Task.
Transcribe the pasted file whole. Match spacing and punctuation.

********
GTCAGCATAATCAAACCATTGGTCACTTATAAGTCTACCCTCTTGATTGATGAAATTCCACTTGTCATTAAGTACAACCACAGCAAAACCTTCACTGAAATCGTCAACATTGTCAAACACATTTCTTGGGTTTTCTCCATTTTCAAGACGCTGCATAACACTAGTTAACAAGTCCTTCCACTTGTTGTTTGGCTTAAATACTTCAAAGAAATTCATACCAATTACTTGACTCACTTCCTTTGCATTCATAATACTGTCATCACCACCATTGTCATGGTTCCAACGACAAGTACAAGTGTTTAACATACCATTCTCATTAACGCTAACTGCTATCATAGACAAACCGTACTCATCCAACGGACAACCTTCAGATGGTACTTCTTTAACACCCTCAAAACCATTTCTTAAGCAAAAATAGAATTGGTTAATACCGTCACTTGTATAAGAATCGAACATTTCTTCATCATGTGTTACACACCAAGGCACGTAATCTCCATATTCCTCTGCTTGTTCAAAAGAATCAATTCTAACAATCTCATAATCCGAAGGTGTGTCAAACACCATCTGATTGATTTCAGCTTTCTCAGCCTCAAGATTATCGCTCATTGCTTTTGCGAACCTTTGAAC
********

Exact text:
GTCAGCATAATCAAACCATTGGTCACTTATAAGTCTACCCTCTTGATTGATGAAATTCCACTTGTCATTAAGTACAACCACAGCAAAACCTTCACTGAAATCGTCAACATTGTCAAACACATTTCTTGGGTTTTCTCCATTTTCAAGACGCTGCATAACACTAGTTAACAAGTCCTTCCACTTGTTGTTTGGCTTAAATACTTCAAAGAAATTCATACCAATTACTTGACTCACTTCCTTTGCATTCATAATACTGTCATCACCACCATTGTCATGGTTCCAACGACAAGTACAAGTGTTTAACATACCATTCTCATTAACGCTAACTGCTATCATAGACAAACCGTACTCATCCAACGGACAACCTTCAGATGGTACTTCTTTAACACCCTCAAAACCATTTCTTAAGCAAAAATAGAATTGGTTAATACCGTCACTTGTATAAGAATCGAACATTTCTTCATCATGTGTTACACACCAAGGCACGTAATCTCCATATTCCTCTGCTTGTTCAAAAGAATCAATTCTAACAATCTCATAATCCGAAGGTGTGTCAAACACCATCTGATTGATTTCAGCTTTCTCAGCCTCAAGATTATCGCTCATTGCTTTTGCGAACCTTTGAAC